Talks held to solve Belfast violence

Jan. 6, 2013 at 3:29 PM
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BELFAST, Northern Ireland, Jan. 6 (UPI) -- Political and church leaders met in Northern Ireland Sunday to seek a way to defuse anger over flag-flying rules that ignited days of riots and now gunfire.

The leaders were gathered at a Presbyterian church in Belfast, Britain's Channel 4 News reported. Robin Newton of the Democratic Unionist Party said efforts to negotiate a resolution were hampered by a lack of participation by protest organizers.

"We have to find a way out of this, but how we do it I don't know," he said.

"I think we need a bit of calm and reflection. We need to get wise heads together."

Along with dealing with ongoing demonstrations, police were investigating a shooting attack on the home of a nationalist councilor, Claire Hanna, in south Belfast, the TV station said. Hanna and her husband and their infant daughter were not home at the time.

The protests began in December after the Belfast City Council voted to reduce the number of days the union flag can be flown at City Hall. The rallies escalated to violence this past week, leading to the arrest of several people, including a 38-year-old man suspected of firing shots at police Saturday.

Terry Spence, chairman of the Police Federation for Northern Ireland, said the shootings raised the stakes.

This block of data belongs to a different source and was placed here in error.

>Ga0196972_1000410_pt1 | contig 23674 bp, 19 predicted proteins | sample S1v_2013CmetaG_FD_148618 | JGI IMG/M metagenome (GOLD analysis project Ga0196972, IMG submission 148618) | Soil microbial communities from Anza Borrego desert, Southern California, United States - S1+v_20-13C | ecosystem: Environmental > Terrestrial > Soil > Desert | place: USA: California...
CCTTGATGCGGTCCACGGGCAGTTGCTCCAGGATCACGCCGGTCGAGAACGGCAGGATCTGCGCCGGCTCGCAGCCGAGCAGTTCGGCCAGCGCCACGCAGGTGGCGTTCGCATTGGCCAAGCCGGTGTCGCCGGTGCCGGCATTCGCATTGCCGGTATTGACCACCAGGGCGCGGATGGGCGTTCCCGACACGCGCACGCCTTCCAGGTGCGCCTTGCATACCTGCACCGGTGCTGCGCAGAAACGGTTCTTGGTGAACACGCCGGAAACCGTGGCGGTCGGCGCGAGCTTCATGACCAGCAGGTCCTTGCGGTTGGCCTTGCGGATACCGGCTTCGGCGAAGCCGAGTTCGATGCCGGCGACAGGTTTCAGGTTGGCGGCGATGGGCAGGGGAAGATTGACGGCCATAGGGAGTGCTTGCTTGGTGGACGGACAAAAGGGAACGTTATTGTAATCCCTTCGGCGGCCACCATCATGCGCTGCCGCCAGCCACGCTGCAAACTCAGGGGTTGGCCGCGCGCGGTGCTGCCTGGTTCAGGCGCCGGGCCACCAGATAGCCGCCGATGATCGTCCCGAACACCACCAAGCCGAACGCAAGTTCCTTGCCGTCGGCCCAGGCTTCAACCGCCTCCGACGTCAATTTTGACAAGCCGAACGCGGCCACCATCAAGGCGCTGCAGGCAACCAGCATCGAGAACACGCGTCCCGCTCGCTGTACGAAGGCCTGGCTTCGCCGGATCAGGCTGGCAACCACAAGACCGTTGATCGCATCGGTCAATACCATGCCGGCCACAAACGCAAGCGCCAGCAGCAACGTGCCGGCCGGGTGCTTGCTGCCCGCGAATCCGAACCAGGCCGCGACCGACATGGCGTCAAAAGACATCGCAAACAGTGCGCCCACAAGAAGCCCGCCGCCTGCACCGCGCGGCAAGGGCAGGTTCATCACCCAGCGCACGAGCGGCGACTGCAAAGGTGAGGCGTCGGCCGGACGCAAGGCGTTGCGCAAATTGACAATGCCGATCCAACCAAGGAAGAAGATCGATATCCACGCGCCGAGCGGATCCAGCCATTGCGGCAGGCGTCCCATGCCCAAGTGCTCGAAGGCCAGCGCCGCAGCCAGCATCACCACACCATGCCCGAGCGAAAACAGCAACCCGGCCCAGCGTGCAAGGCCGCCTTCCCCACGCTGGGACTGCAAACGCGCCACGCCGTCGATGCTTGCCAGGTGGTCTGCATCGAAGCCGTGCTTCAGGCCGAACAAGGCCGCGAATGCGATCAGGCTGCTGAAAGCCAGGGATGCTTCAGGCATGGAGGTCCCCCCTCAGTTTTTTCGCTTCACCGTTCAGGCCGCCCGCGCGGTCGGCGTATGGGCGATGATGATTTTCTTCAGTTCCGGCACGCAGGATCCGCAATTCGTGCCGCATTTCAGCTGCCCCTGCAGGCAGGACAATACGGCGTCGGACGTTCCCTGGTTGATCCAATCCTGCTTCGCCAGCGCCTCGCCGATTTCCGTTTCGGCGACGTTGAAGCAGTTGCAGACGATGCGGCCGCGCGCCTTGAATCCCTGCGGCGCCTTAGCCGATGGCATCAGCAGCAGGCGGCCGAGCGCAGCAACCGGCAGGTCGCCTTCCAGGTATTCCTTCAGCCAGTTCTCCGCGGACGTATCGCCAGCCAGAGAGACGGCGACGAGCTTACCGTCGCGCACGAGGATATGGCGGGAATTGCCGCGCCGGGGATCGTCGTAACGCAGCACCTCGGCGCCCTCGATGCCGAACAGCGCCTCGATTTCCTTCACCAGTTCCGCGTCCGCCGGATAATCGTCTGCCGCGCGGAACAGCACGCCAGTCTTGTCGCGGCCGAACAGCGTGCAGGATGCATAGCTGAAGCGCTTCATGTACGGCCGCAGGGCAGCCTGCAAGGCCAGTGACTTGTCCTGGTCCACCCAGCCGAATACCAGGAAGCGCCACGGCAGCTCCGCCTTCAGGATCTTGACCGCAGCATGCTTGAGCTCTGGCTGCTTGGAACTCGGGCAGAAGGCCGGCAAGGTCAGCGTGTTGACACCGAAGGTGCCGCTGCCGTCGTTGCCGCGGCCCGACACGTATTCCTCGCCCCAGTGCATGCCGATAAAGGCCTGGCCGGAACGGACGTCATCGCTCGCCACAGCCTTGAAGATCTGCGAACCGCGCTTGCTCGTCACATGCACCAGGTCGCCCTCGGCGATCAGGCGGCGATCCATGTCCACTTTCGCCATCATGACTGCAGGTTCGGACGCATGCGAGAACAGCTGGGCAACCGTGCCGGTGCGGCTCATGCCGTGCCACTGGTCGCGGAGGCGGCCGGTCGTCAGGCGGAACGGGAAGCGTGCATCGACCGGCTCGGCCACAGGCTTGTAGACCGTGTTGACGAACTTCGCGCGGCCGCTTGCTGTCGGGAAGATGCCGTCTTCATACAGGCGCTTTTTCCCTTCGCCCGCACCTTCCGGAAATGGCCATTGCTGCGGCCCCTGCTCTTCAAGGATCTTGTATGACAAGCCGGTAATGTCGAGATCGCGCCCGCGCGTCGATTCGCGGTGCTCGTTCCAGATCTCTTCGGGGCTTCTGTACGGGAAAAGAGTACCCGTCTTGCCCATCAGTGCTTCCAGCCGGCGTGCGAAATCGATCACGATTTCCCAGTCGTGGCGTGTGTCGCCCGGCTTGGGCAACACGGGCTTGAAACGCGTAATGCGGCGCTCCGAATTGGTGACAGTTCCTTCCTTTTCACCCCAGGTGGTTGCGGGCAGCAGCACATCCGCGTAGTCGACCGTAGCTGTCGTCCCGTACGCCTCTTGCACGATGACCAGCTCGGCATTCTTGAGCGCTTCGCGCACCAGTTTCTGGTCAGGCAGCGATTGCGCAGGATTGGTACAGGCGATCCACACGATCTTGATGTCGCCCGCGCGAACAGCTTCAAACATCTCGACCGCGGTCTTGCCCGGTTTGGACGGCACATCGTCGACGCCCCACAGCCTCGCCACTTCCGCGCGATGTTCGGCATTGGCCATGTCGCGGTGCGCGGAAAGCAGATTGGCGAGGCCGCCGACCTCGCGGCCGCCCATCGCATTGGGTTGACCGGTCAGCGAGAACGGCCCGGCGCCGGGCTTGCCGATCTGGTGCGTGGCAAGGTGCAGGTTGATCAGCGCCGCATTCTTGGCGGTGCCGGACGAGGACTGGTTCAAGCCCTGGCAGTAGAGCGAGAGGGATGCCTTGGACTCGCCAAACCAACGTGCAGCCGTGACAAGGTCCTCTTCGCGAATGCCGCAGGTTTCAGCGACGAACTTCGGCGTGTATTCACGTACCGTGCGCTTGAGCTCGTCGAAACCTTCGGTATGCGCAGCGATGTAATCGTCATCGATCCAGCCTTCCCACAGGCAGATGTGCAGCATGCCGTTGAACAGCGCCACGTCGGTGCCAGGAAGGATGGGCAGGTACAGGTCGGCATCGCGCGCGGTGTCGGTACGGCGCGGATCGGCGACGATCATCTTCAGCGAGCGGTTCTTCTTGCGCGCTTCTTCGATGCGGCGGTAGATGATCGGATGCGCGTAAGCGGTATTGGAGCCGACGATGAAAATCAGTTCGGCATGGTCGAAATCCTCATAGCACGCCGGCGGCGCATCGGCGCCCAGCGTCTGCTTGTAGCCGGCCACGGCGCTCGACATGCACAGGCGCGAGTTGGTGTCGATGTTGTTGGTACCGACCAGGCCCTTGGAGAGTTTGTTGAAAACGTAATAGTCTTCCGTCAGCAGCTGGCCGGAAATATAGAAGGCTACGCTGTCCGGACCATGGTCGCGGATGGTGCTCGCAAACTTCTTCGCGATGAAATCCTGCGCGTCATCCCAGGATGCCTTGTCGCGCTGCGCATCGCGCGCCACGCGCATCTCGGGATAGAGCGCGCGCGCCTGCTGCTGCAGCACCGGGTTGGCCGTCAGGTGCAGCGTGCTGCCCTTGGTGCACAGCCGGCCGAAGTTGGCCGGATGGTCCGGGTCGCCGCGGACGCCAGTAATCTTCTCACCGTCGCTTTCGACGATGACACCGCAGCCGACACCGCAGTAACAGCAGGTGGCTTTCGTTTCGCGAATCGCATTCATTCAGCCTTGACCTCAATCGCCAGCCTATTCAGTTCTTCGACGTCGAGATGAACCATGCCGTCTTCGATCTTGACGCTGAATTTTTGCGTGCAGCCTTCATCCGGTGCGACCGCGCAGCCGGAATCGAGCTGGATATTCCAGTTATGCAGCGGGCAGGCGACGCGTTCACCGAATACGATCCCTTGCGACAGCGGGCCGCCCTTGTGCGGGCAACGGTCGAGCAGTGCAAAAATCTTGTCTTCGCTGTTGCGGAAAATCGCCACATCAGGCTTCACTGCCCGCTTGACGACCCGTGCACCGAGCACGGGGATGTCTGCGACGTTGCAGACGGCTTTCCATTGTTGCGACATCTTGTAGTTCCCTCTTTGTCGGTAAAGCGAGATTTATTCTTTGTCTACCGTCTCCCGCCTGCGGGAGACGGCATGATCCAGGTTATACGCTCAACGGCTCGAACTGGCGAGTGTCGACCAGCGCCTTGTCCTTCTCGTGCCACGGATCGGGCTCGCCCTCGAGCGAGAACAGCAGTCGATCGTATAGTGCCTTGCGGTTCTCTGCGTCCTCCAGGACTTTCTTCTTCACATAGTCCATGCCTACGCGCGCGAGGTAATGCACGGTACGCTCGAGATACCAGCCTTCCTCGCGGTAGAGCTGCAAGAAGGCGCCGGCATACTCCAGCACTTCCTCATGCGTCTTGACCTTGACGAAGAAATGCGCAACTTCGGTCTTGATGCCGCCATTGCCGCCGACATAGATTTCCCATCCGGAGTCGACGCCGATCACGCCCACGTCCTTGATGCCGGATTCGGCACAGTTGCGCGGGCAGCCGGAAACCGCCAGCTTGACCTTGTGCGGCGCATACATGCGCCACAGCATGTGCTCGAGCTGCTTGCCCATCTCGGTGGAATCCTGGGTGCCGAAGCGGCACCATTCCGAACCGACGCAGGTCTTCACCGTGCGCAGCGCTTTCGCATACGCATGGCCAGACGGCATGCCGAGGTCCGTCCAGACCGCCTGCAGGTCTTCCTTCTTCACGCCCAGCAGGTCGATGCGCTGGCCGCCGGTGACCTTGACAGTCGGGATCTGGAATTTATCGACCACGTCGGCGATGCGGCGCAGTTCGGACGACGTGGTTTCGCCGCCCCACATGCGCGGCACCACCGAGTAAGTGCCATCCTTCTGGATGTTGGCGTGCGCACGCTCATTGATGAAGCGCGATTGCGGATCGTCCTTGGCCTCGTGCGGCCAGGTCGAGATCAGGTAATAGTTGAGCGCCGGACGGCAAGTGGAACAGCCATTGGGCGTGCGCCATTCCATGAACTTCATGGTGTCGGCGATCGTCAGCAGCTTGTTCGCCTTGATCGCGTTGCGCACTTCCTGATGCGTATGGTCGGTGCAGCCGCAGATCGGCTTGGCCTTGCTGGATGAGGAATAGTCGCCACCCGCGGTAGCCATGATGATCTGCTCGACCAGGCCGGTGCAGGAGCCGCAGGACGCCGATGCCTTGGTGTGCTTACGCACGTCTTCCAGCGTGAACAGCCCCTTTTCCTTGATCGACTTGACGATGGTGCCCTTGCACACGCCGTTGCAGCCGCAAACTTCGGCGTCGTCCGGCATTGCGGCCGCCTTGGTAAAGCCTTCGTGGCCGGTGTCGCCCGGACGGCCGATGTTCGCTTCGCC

"What it quite clearly demonstrates is the fact that paramilitaries have hijacked this flags protest issue and they have turned now their guns on the police," Spence said.

"There is no doubt that it has been exploited by the paramilitary grouping known as the Ulster Volunteer Force, and it is very clear that there are members of the UVF, leading members of the UVF, who are exploiting this and are organizing and orchestrating this violence against police officers who are out there trying to uphold the law and prevent anarchy on our streets."

Police Superintendent Paula Hillman told the BBC officers were subjected to "sustained, serious, violence" in Saturday's confrontations that involved up to 1,000 loyalist protesters.

"They are being attacked with petrol [gasoline] bombs, masonry and bricks," she said.

"Lasers are also being used against police officers and those in the police helicopter.

"We're sending out a very clear message to people -- we respect people's rights to peaceful protest but if you are going to engage in violence, we will robustly apprehend those either by arresting them at the time or as a result of subsequent follow-up investigations and bring those people before the courts."

Since Thursday, 19 officers have been injured and 27 people arrested, bringing the total since the Dec. 3 flag vote to 52 officers injured and 70 people arrested, the BBC said.

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